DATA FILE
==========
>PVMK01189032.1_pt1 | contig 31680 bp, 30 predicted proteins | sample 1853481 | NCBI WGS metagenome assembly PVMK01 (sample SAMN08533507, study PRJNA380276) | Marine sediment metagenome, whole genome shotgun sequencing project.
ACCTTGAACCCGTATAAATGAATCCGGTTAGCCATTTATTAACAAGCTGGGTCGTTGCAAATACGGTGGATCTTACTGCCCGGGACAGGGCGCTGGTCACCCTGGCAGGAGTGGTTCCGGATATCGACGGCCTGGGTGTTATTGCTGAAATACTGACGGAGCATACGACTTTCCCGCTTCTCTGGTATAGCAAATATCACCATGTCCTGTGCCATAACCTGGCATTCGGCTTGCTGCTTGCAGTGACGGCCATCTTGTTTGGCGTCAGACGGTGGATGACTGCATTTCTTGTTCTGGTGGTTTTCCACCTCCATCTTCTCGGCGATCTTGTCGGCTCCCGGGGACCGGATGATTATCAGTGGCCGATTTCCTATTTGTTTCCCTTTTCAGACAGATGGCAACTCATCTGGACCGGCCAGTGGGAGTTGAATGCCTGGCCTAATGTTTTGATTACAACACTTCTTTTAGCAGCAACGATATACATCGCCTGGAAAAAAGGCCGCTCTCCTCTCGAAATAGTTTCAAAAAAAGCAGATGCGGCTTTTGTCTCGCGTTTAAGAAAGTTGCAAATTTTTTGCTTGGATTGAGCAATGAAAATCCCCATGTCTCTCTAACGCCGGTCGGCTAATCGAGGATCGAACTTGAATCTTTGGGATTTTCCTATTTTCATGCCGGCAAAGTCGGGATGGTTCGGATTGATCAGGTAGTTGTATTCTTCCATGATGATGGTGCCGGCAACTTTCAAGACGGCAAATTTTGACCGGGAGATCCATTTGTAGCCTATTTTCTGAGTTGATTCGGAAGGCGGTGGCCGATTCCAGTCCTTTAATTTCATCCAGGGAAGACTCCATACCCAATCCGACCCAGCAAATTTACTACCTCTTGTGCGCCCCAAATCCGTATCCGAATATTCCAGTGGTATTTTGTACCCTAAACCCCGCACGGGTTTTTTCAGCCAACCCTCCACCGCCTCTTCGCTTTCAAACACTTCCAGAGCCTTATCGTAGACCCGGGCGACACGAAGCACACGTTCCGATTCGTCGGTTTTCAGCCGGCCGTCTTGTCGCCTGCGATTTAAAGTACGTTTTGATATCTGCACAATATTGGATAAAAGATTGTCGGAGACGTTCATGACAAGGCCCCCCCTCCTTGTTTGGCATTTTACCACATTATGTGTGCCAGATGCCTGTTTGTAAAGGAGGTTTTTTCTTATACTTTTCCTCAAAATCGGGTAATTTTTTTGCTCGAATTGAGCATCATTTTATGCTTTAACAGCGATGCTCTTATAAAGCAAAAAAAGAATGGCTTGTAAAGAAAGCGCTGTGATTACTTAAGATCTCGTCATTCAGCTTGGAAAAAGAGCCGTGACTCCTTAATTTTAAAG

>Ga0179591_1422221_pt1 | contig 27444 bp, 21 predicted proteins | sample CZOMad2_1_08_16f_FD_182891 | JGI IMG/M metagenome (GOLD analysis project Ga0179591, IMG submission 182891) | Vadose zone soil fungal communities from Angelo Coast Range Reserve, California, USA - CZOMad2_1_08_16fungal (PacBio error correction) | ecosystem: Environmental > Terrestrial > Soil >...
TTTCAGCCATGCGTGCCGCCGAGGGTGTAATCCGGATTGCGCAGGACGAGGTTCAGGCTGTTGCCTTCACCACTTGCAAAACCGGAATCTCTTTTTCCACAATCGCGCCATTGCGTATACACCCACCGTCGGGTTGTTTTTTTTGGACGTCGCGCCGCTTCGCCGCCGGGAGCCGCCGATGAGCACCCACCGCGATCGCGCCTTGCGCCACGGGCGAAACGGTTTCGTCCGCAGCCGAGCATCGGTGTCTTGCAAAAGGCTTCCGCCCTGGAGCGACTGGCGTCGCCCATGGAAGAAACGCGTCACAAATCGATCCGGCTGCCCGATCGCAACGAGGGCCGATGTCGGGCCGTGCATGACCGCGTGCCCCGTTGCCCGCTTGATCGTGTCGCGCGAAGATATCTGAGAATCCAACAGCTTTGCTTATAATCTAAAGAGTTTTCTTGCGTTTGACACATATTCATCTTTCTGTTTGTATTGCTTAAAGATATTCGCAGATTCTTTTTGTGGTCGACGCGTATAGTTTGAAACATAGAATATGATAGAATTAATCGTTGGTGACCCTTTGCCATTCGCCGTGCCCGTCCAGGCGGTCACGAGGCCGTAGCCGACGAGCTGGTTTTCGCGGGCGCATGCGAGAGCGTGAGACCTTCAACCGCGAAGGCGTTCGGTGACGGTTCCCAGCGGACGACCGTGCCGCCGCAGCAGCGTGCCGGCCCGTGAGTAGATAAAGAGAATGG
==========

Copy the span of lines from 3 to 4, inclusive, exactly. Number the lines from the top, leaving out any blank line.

>Ga0179591_1422221_pt1 | contig 27444 bp, 21 predicted proteins | sample CZOMad2_1_08_16f_FD_182891 | JGI IMG/M metagenome (GOLD analysis project Ga0179591, IMG submission 182891) | Vadose zone soil fungal communities from Angelo Coast Range Reserve, California, USA - CZOMad2_1_08_16fungal (PacBio error correction) | ecosystem: Environmental > Terrestrial > Soil >...
TTTCAGCCATGCGTGCCGCCGAGGGTGTAATCCGGATTGCGCAGGACGAGGTTCAGGCTGTTGCCTTCACCACTTGCAAAACCGGAATCTCTTTTTCCACAATCGCGCCATTGCGTATACACCCACCGTCGGGTTGTTTTTTTTGGACGTCGCGCCGCTTCGCCGCCGGGAGCCGCCGATGAGCACCCACCGCGATCGCGCCTTGCGCCACGGGCGAAACGGTTTCGTCCGCAGCCGAGCATCGGTGTCTTGCAAAAGGCTTCCGCCCTGGAGCGACTGGCGTCGCCCATGGAAGAAACGCGTCACAAATCGATCCGGCTGCCCGATCGCAACGAGGGCCGATGTCGGGCCGTGCATGACCGCGTGCCCCGTTGCCCGCTTGATCGTGTCGCGCGAAGATATCTGAGAATCCAACAGCTTTGCTTATAATCTAAAGAGTTTTCTTGCGTTTGACACATATTCATCTTTCTGTTTGTATTGCTTAAAGATATTCGCAGATTCTTTTTGTGGTCGACGCGTATAGTTTGAAACATAGAATATGATAGAATTAATCGTTGGTGACCCTTTGCCATTCGCCGTGCCCGTCCAGGCGGTCACGAGGCCGTAGCCGACGAGCTGGTTTTCGCGGGCGCATGCGAGAGCGTGAGACCTTCAACCGCGAAGGCGTTCGGTGACGGTTCCCAGCGGACGACCGTGCCGCCGCAGCAGCGTGCCGGCCCGTGAGTAGATAAAGAGAATGG